Capacitive torque magnetometry: a sample is mounted on a flexible CuBe cantilever, and this cantilever forms the top plate of a parallel plate capacitor. The device is placed in an applied field and can be rotated. The external applied field that is not parallel to the magnetization in the sample will exert a force to try to align that magnetization with the field. This generates a torque, which will deflect the cantilever, thereby changing the capacitance of our parallel plate capacitor as the top plate gets closer or further from the base plate. The change in capacitance as the sample is rotated in field is therefore directly proportional to the torque. We can use a small home-made coil to calibrate the cantilever, to mimic a sample of known magnetization based on the applied current. Using such a coil the sensitivity of the cantilever can be assessed. Our home-made device allows measurement of two samples at the same time.
Here we breifly describe the ideal case in which magnetization is saturated along the field direction at all times as the field is rotated with respect to the sample. In this case the torque response is a direct measurement of the strength of the magnetocrystalline anisotropy in the material, i.e., the relative strength and direction of the easy axes. Depending on the symmetry of the crystal and the direction of the easy axes the anisotropy can be uniaxial (easy axis every 180°) or biaxial (easy axis every 90°)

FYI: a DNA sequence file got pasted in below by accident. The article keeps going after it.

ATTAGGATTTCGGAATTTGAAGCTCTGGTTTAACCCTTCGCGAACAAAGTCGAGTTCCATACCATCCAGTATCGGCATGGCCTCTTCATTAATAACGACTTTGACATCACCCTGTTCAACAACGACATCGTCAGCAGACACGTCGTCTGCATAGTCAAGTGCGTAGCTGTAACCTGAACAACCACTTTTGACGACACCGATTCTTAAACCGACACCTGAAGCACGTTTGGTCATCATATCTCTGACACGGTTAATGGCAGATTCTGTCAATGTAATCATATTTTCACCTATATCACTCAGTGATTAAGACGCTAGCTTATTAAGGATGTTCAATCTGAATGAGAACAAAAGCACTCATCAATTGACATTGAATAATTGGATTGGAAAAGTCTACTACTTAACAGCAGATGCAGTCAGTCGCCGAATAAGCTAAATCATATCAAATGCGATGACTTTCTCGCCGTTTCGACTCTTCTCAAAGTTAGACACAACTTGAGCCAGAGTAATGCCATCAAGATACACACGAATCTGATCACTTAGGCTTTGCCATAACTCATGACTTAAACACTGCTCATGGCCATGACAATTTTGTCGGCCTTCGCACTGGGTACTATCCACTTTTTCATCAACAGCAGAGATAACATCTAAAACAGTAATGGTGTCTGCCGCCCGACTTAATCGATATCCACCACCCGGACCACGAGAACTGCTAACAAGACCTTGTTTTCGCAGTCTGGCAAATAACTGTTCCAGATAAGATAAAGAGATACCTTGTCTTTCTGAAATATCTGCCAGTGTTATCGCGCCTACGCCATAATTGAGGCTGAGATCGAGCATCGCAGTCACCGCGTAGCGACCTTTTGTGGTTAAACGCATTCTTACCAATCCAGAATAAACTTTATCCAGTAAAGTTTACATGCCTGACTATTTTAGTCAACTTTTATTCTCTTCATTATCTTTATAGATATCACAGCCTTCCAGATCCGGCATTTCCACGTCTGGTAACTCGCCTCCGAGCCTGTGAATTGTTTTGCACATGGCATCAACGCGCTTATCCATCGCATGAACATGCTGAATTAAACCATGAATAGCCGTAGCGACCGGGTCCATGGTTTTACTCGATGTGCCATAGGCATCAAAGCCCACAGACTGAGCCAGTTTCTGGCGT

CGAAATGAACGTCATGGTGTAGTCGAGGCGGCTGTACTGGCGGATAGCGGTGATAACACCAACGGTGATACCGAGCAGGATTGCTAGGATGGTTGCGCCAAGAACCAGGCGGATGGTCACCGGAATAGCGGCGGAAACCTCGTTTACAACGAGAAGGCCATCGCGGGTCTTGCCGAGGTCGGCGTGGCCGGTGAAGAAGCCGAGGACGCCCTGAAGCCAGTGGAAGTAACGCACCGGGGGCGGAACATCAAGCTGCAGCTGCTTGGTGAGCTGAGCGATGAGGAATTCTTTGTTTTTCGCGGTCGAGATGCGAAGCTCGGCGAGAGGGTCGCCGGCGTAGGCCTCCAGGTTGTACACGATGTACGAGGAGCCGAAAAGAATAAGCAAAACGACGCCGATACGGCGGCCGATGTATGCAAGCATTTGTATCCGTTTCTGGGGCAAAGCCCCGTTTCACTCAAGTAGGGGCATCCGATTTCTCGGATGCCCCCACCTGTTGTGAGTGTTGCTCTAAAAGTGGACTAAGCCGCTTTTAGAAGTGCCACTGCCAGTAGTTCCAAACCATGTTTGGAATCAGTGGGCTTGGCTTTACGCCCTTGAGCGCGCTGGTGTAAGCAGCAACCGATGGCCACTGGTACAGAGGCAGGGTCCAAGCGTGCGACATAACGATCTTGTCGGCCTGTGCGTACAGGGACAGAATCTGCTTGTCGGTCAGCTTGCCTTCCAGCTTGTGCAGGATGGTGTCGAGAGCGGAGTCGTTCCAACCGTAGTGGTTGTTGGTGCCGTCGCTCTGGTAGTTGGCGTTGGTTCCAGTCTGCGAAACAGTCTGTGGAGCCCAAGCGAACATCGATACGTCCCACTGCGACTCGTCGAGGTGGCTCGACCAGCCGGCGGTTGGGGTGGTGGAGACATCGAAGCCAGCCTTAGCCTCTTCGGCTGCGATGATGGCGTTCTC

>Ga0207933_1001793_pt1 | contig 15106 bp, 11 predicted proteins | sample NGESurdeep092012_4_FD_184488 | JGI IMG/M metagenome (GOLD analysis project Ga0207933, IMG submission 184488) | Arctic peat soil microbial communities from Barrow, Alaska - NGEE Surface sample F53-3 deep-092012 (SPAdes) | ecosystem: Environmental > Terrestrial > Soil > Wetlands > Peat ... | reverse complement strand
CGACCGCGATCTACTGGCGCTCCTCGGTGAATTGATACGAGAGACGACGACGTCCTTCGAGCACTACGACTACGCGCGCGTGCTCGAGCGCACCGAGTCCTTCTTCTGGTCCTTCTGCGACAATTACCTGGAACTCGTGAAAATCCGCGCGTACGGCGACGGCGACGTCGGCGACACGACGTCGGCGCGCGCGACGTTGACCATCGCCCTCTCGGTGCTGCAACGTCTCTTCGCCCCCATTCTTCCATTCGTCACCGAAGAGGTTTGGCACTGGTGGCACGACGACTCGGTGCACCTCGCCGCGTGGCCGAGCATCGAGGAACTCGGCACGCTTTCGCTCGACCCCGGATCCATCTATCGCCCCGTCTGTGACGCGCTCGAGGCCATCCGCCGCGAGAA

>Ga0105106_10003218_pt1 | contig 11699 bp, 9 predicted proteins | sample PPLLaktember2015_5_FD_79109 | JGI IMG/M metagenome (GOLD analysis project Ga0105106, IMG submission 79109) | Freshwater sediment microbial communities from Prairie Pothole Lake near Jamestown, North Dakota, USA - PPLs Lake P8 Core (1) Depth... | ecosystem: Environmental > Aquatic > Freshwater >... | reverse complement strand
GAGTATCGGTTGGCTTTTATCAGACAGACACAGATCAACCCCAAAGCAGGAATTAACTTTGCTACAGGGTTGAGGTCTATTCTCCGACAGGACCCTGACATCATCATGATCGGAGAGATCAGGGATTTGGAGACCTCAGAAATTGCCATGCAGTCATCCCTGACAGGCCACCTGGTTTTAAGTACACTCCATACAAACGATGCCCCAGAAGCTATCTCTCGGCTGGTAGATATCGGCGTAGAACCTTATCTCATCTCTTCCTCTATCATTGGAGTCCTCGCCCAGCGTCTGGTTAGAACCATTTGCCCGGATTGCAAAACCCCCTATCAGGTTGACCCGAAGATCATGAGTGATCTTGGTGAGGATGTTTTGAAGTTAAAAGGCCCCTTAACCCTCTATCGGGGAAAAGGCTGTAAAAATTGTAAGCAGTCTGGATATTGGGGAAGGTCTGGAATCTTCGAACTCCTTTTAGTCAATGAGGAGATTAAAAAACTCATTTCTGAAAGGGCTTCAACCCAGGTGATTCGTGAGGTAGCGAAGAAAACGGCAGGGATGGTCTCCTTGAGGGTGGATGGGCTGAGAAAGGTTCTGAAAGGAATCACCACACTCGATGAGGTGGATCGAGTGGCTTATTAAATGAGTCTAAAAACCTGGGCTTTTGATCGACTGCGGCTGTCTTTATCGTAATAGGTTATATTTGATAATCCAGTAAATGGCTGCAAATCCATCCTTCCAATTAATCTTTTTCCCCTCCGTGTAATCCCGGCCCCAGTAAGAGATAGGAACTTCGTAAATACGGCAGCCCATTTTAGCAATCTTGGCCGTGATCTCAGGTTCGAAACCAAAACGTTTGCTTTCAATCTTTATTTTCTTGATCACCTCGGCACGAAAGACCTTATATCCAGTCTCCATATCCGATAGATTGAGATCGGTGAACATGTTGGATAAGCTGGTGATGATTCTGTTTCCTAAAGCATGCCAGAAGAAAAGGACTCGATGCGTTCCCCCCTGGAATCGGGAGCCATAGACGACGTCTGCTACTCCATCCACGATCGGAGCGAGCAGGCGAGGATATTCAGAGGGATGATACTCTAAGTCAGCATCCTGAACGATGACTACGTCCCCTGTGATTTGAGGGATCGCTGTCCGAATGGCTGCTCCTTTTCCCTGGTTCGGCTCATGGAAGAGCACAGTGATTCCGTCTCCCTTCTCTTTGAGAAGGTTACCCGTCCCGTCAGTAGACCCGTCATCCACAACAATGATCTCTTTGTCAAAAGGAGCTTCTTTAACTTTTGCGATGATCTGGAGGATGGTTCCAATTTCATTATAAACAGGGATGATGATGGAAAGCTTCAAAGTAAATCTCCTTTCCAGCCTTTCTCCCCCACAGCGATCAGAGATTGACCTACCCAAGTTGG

The single-ion anisotropy and magnetic interactions in spin-ice systems give rise to unusual non-collinear spin textures, such as Pauling states and magnetic monopoles. The effective spin correlation strength (Jeff) determines the relative energies of the different spin-ice states. With this work, we display the unique capability of capacitive torque magnetometry (CTM) in characterizing the magneto-chemical potential (MCP) associated with monopole formation. We build a magnetic phase diagram of Ho2Ti2O7, showing that the field-induced magnetic phase transitions cannot be described by a single value of Jeff. Rather, the MCP depends on the spin sublattice (α or β), i.e., the Pauling state, involved in the transition. Monte-Carlo simulations using the dipolar-spin-ice (DSI) Hamiltonian support our findings of a field-dependent MCP, but the model underestimates Jeff for the β-sublattice. The inclusion of long-range exchange terms in the Hamiltonian is needed for a full description of spin ices.
For more information see: Naween Anand, Kevin Barry, Jennifer N. Neu, David E. Graf, Qing Huang, Haidong Zhou, Theo Siegrist, Hitesh J. Changlani & Christianne Beekman
Nature Communications volume 13, Article number: 3818 (2022)
"Investigation of the monopole magneto-chemical potential in spin ices using capacitive torque magnetometry"